Pictures: Northern Ireland castle on 207ac of top quality land could be yours for €2.6m
One of Northern Ireland's most prestigious castles and estates has gone on the market for £2.3m (€2.614m) in what is an "extremely rare" opportunity for developers.
It is the first time Gilford Castle Estate in Co Down, a B1 listed building dating back to 1865, has been put up for sale in more than 100 years.
According to Savills, the property agency listing the site, interest from both local and international investors is expected to be high.
James Butler, head of country agency at Savills, said: "It is extremely rare for an estate with such an impressive castle and over 200 acres to be offered for sale in Northern Ireland.
"Given the range of assets at Gilford Castle Estate, I anticipate interest to come from local and international buyers looking to purchase an estate for a variety of purposes."
Gilford Castle spans 207 acres of land above the River Bann on the outskirts of Gilford village. It is also home to an "extensive range of traditional outbuildings" including a former farm yard, sawmill and kennels.
It will be sold as one or five separate lots.
The main residential element of the site has a kitchen, hall, four reception rooms and six bedrooms.
It also has two flats with seven bedrooms and three reception rooms between the two, while internal period features include decorative cornicing and ceiling roses, sash windows, hardwood floors, marble and oak fireplaces and a staircase overlooked by a detailed stained-glass window.
The agricultural element is a key feature of Gilford Castle Estate. Situated within a contiguous block, the land lies on either side of the River Bann. It rises from about 100 feet above sea level on the River Bann and to about 200 feet above sea level on the southern boundary.
The topography is undulating and a feature is the excellent access throughout the estate, via the public road and a network of internal roads and tracks. The arable land is generally free-draining and is laid out in fields of a good size and shape for modern agriculture.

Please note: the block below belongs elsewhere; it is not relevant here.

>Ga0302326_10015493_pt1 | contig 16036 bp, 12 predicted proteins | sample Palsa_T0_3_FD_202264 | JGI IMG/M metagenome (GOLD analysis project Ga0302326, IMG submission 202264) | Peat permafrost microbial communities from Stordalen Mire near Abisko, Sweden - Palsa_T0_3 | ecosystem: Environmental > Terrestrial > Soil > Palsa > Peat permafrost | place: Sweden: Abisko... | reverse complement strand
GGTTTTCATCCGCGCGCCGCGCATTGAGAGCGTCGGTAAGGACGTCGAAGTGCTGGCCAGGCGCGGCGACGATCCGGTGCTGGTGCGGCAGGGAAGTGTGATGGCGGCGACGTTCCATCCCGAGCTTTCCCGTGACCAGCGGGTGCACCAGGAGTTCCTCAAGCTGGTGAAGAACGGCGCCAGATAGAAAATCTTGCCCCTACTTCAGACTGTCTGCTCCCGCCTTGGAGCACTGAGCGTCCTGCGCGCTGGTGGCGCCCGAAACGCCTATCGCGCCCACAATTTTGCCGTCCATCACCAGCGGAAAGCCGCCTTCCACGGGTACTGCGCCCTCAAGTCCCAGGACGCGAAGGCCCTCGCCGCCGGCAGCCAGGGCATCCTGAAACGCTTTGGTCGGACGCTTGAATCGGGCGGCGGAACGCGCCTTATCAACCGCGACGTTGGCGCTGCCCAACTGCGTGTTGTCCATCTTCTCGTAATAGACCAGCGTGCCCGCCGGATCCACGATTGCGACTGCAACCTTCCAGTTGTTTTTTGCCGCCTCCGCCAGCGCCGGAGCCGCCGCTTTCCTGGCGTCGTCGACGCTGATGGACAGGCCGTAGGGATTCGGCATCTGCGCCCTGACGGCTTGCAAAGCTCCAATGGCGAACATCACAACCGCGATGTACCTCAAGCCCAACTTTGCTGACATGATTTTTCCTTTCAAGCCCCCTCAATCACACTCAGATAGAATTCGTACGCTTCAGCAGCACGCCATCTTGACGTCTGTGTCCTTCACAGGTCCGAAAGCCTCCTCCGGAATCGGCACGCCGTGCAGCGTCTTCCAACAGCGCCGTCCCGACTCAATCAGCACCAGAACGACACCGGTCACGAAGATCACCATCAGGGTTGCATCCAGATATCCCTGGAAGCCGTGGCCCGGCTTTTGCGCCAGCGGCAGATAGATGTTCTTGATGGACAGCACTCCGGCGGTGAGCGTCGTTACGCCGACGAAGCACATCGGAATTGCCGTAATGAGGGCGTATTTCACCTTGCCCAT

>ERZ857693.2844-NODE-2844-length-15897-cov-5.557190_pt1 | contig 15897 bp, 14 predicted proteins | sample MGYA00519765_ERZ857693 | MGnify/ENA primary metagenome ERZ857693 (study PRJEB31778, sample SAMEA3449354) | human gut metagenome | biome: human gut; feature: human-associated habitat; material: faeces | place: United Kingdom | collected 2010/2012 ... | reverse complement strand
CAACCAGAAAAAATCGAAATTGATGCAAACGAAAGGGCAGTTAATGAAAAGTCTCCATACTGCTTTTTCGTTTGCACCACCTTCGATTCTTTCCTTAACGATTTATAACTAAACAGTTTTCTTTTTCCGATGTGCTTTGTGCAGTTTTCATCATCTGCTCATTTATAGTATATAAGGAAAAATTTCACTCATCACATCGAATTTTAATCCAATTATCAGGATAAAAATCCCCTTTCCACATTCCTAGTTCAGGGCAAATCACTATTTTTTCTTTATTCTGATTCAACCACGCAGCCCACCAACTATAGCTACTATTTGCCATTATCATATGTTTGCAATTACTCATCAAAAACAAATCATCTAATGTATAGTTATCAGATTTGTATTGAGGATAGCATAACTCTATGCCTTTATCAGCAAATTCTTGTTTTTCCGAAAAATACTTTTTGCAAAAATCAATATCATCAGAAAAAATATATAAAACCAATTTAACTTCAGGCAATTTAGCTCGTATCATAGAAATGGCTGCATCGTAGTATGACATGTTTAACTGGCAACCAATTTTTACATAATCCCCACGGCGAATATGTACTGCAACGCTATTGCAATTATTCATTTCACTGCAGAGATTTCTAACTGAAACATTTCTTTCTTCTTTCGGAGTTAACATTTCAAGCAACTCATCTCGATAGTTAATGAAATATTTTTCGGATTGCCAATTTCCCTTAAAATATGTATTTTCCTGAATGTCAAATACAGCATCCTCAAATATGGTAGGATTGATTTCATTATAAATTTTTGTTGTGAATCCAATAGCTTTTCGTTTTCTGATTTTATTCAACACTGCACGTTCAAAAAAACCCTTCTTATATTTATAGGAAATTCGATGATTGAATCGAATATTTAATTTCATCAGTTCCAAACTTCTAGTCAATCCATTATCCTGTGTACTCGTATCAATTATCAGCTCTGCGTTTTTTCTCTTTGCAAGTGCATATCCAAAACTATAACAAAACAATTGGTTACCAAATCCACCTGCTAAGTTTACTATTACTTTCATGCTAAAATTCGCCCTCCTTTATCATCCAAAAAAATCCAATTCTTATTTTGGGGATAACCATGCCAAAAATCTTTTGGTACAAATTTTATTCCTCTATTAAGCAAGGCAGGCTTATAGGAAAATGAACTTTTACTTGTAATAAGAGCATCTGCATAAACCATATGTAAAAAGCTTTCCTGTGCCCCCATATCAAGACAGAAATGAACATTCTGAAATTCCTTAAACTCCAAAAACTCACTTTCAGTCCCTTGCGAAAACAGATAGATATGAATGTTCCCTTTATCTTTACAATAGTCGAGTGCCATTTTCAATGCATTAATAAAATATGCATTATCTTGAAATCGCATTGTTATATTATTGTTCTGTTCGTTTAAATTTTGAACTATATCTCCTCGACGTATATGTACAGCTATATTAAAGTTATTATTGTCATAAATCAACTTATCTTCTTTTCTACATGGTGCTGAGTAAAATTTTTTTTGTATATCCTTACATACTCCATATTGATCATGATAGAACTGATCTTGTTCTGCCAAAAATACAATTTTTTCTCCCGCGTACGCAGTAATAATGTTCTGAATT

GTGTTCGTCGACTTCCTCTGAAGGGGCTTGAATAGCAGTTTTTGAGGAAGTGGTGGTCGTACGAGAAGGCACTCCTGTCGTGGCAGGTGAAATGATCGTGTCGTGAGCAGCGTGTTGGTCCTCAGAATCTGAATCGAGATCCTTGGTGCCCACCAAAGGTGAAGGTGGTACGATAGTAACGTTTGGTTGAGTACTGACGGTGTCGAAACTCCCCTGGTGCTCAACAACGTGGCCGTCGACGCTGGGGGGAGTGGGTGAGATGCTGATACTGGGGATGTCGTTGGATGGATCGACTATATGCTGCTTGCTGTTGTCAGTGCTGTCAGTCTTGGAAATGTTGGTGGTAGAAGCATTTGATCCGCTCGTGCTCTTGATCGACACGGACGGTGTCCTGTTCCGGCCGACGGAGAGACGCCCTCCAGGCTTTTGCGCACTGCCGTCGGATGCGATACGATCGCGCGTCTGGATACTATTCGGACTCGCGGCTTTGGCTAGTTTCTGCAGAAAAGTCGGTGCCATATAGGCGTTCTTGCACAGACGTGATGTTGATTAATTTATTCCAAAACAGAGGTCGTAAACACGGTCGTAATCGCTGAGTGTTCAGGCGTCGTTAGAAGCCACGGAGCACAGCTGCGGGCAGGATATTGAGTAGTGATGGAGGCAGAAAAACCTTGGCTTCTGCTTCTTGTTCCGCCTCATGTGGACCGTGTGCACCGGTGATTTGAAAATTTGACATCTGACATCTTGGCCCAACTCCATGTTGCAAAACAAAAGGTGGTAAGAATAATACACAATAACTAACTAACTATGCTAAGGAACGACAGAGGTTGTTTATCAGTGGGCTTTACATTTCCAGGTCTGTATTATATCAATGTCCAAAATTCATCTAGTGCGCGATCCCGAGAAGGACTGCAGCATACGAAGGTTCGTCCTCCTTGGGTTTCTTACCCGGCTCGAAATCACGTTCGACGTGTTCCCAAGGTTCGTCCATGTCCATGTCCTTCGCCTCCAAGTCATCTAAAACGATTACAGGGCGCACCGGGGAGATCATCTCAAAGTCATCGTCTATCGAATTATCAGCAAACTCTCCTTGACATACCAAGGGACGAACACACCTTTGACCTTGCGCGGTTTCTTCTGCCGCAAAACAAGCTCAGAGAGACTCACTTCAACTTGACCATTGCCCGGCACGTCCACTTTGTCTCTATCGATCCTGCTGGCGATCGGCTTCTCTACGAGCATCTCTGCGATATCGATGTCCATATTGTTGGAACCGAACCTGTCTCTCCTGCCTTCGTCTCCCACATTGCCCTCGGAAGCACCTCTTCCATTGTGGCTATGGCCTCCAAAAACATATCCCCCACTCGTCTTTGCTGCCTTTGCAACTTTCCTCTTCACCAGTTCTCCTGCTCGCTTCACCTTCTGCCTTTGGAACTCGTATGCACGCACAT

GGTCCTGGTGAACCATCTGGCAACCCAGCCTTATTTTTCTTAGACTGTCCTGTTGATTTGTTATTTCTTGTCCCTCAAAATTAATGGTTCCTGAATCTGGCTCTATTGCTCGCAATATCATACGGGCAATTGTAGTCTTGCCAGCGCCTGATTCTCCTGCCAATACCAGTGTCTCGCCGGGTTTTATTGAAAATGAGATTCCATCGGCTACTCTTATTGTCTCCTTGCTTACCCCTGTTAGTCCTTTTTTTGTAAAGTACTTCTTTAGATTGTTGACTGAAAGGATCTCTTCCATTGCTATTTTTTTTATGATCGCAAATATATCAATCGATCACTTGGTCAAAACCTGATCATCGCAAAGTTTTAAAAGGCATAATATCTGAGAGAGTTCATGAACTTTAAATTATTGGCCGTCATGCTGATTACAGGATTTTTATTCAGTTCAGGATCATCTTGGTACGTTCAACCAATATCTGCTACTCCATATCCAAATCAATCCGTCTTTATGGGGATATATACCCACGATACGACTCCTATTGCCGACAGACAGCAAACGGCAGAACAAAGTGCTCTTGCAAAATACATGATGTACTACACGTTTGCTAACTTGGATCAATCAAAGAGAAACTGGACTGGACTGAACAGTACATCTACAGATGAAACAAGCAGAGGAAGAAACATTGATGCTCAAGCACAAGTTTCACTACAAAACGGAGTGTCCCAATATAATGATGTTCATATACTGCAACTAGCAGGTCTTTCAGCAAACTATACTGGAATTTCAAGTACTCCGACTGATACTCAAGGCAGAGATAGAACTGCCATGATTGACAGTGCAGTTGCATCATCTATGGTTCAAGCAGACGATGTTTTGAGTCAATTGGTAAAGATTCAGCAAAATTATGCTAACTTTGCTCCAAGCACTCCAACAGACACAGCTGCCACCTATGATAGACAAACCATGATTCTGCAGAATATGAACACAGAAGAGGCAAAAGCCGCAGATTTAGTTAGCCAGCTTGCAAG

The depth and quality of the soil make it capable of growing a wide variety of arable crops, which have, in recent years, included potatoes, beet, cereals and excellent grass swards.
The farmland is let on a Conacre basis to a number of local farmers.
The land can be classified as follows:
- Arable/pasture: 127ac
- Woods: 63ac
- Road, yards, buildings, river, etc: 17ac
- Total: 207ac
The last time the castle was sold was more than a century ago when it was purchased by James F Wright in 1913.
It has remained in the family's ownership ever since. James Wright was the son of a mill owner from Co Monaghan who had become a successful Hong Kong and Manila merchant and stockbroker.
His wife, Mary Menary, was the niece of Sir Thomas Jackson, third chief manager of The Hongkong and Shanghai Banking Corporation (now known as HSBC), who was responsible for financing the development of Colonial Hong Kong under the first large scale bank.
James and Mary furnished their Gilford home with memories of Manila and Hong Kong.
Prior to their ownership, in the 1860s, a portion of the estate was purchased by Benjamin Dickson, a partner in the local linen thread company of Dunbar McMaster.
He used the then fashionable architect William Spence to design the present-day mansions.
In 2004, the Belfast Telegraph reported that GML Estates agreed to buy the site and convert the mill into a 132-bed luxury hotel and the grounds into a golf course in what was expected to be a £30m "world class resort".
Open winner Darren Clarke was called on board to realise the golfing aspect of the site, but the project never materialised.
For Stories Like This and More
Download the Free Farming Independent App